It's time to end this embarrassment, put the real crooks in jail, and give Snowden and Manning a hero's welcome.

     

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  7.  
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    SpaceLifeForm, Sep 10th, 2013 @ 9:59pm

    Re: Time to prosecute

    Yeah, and who in the hell do you think is even going
    to start the process? The Department of Injustice?
    The FBI? The FBI is now relying on NSA info. How
    independent do you think they can be? If all of the
    evidence needed to prosecute the crooks inside the NSA
    is controlled by the NSA, where is the FBI going to get
    the evidence needed? And now, it appears that the NSA
    has been destroying such evidence. Cleaning up.

    Nothing is going to happen until Congress gets off their ass
    and starts doing their fucking job.

     

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  8.  
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    Anonymous Coward, Sep 11th, 2013 @ 3:41am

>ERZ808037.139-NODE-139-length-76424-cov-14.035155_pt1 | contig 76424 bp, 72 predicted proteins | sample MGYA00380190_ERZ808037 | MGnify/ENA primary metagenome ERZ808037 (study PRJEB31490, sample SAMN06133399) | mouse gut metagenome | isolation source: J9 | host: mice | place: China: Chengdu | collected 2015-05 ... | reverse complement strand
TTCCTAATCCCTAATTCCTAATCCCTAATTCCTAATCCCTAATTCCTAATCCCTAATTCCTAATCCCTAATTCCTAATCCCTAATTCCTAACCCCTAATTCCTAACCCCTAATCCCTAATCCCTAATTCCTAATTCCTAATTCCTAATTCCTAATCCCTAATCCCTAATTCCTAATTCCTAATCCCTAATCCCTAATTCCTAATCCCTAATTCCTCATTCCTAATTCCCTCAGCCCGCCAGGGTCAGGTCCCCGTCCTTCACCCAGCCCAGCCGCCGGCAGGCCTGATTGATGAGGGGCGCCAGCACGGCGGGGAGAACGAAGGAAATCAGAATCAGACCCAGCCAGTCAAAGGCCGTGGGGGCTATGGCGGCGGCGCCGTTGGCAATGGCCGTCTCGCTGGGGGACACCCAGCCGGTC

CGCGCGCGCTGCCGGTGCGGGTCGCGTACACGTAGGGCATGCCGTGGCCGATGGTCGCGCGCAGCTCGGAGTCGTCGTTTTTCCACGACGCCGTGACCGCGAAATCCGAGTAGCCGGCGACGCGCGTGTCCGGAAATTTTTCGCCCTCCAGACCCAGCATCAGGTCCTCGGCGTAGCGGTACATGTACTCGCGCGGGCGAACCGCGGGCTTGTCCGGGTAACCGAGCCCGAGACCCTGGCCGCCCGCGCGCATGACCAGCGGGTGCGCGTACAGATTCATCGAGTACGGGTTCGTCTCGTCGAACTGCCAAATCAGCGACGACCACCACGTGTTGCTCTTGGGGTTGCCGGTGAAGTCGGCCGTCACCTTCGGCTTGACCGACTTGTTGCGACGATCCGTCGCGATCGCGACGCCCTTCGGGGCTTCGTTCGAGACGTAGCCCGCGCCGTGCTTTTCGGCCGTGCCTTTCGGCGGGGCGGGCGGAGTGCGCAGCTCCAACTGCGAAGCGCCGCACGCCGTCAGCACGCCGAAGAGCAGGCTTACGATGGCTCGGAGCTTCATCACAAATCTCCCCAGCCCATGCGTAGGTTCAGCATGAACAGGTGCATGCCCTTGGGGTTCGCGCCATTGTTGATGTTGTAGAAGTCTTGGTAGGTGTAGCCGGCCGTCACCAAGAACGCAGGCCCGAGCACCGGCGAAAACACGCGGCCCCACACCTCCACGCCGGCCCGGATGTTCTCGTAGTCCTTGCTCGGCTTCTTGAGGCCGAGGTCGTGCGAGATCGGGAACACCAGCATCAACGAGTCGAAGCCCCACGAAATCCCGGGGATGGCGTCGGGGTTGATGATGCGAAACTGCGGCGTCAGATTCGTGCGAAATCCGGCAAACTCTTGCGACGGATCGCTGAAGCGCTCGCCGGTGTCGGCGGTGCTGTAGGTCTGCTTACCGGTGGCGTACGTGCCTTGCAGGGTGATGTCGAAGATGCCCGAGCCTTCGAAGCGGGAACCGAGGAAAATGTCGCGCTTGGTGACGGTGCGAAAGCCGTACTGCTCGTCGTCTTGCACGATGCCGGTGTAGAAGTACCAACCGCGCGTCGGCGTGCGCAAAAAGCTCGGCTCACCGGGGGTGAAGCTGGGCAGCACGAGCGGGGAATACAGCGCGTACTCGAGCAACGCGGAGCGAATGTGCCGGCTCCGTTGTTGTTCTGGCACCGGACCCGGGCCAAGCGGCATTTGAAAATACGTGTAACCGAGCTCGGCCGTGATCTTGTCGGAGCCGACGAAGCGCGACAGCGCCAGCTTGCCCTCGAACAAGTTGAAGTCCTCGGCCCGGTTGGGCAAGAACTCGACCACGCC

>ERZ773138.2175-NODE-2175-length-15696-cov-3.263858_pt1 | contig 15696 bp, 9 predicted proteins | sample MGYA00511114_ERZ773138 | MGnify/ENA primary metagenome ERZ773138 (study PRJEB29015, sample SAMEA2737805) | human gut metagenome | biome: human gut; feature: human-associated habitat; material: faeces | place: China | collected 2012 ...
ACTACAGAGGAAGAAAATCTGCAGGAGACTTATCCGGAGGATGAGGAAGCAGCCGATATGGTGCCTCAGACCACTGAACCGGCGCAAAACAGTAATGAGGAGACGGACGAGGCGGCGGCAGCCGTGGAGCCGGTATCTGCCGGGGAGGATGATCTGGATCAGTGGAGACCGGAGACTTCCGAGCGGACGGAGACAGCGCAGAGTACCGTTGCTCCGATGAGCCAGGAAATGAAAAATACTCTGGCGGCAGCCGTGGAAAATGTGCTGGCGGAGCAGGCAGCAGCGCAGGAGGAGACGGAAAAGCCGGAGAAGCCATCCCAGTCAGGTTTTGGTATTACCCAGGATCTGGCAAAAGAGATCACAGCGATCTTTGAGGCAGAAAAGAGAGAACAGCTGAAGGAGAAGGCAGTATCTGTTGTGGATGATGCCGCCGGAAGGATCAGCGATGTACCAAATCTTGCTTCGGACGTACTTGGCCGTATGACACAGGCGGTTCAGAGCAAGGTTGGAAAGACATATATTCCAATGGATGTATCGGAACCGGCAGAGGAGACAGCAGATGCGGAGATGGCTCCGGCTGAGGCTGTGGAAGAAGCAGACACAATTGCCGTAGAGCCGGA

this guy is real dangerous and definitely should be held accountable, not just for what has happened, what has been going on, but because he is treating the whole issue as if it is a joke! he continues to lie about the whole thing, giving no information when he should and continuously making out that when he does something under orders of the court, it's actually him that has made the decision.

     

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  9.  
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    Pragmatic, Sep 11th, 2013 @ 3:43am